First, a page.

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Previous research has proposed that phonetic variation may index affect prior to indexing other social meanings. This study explores whether the affective indexicality of vowels identified in previous studies can also be observed among deaf or hard-of-hearing speakers, in this case, speakers of Taiwan Mandarin. The results suggest that /i/ backing is invoked to signal negative affect. This study also demonstrates how assistive devices like hearing aids and cochlear implants can be considered semiotic resources. For deaf or hard-of-hearing speakers, assistive hearing devices enter into a process of bricolage with linguistic and other symbolic resources, generating new potentials for the embodiment of affect. (Affect, iconicity, Taiwan Mandarin, embodied sociolinguistics, deafness)*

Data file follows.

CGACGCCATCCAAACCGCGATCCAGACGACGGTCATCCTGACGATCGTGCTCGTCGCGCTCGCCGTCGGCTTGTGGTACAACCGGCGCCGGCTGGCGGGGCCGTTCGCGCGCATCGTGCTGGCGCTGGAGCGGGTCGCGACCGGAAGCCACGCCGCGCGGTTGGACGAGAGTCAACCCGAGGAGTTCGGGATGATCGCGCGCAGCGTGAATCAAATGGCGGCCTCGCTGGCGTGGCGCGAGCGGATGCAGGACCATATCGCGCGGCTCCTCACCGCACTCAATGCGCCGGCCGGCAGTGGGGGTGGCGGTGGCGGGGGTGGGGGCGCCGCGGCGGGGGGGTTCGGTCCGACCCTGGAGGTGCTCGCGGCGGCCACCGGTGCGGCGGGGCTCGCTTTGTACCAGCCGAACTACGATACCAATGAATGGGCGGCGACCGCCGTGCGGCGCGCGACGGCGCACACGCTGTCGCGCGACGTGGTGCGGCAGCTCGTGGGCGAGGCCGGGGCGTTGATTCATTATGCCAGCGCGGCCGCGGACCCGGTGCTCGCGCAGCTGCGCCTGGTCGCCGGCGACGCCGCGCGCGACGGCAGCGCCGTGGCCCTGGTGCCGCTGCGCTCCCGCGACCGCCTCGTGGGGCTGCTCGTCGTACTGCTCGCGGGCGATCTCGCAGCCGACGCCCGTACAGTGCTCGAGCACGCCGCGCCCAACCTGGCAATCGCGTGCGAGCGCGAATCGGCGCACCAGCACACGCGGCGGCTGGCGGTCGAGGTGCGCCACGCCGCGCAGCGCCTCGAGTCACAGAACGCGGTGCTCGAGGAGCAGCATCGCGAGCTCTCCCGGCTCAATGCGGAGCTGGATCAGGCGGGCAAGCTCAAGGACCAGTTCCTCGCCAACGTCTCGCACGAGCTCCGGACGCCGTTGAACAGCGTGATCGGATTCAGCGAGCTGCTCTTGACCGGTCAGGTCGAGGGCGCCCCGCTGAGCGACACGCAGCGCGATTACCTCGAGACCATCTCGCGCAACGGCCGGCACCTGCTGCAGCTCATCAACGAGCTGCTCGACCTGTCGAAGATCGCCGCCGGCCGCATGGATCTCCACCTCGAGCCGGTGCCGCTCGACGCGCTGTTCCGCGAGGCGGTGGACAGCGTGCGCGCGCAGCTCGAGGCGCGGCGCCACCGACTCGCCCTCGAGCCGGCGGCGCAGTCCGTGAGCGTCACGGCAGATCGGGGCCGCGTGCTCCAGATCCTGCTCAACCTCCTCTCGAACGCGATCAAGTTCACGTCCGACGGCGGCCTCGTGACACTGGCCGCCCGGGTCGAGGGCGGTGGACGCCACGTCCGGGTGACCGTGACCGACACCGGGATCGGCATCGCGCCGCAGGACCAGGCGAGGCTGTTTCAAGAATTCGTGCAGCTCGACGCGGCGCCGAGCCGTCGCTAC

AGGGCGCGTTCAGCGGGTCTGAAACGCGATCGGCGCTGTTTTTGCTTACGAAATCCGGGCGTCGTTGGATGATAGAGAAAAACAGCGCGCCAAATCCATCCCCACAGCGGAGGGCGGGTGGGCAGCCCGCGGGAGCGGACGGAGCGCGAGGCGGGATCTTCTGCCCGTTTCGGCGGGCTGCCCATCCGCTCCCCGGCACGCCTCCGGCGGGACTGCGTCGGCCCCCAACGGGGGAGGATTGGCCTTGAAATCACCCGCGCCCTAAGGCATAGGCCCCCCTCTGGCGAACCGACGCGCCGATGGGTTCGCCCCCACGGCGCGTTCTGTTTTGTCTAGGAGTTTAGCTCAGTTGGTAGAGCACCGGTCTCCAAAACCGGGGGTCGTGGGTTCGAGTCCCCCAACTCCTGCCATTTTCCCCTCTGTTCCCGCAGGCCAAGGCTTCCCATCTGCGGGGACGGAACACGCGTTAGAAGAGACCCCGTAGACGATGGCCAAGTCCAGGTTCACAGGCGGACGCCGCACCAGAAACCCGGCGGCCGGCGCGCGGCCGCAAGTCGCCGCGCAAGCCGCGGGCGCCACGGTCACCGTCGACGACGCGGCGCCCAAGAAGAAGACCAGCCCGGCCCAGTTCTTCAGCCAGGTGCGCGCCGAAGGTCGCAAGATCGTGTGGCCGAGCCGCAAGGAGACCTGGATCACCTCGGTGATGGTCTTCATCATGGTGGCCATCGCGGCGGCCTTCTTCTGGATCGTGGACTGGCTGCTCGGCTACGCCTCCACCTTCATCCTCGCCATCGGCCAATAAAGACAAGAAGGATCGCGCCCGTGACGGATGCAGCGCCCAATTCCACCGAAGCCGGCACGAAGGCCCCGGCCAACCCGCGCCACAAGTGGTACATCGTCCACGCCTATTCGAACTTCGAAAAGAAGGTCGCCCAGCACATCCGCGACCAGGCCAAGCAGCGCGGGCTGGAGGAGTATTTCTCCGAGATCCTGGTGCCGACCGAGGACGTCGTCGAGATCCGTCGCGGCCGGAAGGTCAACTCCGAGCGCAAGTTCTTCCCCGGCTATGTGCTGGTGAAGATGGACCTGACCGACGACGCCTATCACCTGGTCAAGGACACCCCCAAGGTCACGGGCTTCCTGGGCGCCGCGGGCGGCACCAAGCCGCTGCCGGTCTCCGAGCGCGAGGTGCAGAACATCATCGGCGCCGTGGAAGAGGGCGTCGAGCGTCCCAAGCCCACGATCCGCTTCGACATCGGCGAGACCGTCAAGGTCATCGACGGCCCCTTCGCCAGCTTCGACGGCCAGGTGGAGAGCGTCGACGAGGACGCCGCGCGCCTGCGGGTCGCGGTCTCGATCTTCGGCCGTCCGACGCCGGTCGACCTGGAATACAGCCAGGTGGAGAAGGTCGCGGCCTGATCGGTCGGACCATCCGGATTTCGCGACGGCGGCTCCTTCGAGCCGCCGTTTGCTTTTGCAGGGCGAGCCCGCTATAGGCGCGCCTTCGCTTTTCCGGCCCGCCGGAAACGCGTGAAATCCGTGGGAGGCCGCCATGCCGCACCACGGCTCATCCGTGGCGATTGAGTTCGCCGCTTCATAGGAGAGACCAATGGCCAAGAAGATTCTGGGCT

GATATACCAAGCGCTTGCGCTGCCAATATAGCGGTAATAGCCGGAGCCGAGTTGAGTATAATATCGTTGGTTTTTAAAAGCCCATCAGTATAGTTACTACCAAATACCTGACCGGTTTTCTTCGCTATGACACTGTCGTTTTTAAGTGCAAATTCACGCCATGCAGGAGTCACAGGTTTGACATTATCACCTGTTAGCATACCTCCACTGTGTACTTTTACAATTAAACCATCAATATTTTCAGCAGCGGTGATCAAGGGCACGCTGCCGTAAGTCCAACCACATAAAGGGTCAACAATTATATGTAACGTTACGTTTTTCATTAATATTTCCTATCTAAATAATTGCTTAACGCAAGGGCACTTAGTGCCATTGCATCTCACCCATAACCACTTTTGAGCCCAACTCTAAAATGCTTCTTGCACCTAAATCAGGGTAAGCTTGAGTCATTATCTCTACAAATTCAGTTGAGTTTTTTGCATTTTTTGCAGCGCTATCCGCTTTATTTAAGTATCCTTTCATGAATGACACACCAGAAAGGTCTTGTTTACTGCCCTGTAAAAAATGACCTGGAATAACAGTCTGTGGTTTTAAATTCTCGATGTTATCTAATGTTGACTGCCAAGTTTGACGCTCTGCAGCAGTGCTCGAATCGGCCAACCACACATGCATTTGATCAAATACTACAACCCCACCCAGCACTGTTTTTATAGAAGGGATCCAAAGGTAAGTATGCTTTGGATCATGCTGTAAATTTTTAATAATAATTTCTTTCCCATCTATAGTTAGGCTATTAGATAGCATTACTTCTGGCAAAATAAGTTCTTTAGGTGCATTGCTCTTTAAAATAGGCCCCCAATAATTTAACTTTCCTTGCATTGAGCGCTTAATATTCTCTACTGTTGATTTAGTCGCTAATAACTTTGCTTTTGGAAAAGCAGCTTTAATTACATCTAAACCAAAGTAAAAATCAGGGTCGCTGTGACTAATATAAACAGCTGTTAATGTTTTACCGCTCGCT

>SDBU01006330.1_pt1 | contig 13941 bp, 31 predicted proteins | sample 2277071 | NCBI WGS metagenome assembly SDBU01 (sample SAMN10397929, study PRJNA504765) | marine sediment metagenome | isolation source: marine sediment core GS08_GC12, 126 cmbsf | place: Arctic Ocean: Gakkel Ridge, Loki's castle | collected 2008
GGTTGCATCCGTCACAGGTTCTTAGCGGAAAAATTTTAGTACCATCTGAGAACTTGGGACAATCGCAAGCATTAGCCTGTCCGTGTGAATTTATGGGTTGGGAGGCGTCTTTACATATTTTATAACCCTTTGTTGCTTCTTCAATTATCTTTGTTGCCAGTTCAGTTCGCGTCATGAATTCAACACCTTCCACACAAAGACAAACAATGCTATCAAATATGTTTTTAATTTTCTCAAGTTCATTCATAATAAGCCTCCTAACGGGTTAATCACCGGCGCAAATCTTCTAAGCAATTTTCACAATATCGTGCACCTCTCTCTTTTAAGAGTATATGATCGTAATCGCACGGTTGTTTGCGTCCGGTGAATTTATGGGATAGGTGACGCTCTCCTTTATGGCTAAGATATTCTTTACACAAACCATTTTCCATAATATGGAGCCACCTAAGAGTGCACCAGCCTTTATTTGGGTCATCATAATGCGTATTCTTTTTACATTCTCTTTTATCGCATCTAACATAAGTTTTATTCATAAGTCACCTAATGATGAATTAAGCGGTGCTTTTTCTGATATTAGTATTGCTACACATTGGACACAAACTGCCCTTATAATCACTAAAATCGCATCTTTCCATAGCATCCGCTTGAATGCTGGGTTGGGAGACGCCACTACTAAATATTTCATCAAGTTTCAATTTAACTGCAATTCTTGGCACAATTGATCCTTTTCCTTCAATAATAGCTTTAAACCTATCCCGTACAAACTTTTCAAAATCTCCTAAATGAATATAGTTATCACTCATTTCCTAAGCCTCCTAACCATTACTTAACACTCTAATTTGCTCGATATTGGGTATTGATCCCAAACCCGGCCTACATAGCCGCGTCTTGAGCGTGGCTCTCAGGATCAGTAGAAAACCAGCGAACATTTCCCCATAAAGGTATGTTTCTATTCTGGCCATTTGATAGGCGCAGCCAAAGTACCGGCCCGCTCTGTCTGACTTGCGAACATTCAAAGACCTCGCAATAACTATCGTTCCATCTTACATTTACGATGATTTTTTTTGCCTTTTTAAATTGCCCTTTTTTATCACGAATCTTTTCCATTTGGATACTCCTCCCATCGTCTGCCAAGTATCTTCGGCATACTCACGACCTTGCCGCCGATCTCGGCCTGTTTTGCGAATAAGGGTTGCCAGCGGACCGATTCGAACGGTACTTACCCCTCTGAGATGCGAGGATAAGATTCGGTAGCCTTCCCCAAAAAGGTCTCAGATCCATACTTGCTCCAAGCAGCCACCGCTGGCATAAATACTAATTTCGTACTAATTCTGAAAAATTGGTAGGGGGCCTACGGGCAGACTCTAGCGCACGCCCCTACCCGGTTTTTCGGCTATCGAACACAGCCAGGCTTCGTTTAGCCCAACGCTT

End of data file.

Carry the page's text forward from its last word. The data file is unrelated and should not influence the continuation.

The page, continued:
World Englishes, like other topics covered in the Routledge Introduction to Applied Linguistics series (ELT, Classroom Discourse, Corpus Linguistics), is increasingly a feature of the curriculum of Applied Linguistics and TESOL programmes. Philip Seargeant's book is aimed at master's-level students who are teachers in training or language professionals returning to study, and final year undergraduates. The first part of the book is what you would expect: everything applied linguistics students need to know about WES (World English Studies). The second part is a meditation on WES as academic discipline which is likely to provide food for thought for researchers as well as students. Fortunately the long tradition of undergraduate textbooks which offer region-by-region descriptions of English is on the wane. More recent textbooks such as Jenkins (2003) and Schneider (2011), and the more advanced Mesthrie and Bhatt (2008), whilst individually reflecting the preoccupations of their authors, all address the twin strands of World Englishes. These are, on the one hand, variation which has emerged over time through the dynamics of language contact, and on the other, the global character of English, which now sets it apart from the study of other languages. This, for Seargeant, is a paradox at the heart of WES: English is celebrated around the world for the way it can express the identity of particular communities (authenticity) but also for its universality and neutrality (anonymity).